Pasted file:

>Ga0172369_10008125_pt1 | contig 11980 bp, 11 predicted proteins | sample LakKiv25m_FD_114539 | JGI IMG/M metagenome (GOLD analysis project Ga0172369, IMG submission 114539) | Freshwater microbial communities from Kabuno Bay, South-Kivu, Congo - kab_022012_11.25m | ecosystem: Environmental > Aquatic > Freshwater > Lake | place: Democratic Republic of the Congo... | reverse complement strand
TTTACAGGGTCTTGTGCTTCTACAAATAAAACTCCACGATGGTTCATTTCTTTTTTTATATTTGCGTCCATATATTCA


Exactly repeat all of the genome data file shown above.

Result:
>Ga0172369_10008125_pt1 | contig 11980 bp, 11 predicted proteins | sample LakKiv25m_FD_114539 | JGI IMG/M metagenome (GOLD analysis project Ga0172369, IMG submission 114539) | Freshwater microbial communities from Kabuno Bay, South-Kivu, Congo - kab_022012_11.25m | ecosystem: Environmental > Aquatic > Freshwater > Lake | place: Democratic Republic of the Congo... | reverse complement strand
TTTACAGGGTCTTGTGCTTCTACAAATAAAACTCCACGATGGTTCATTTCTTTTTTTATATTTGCGTCCATATATTCA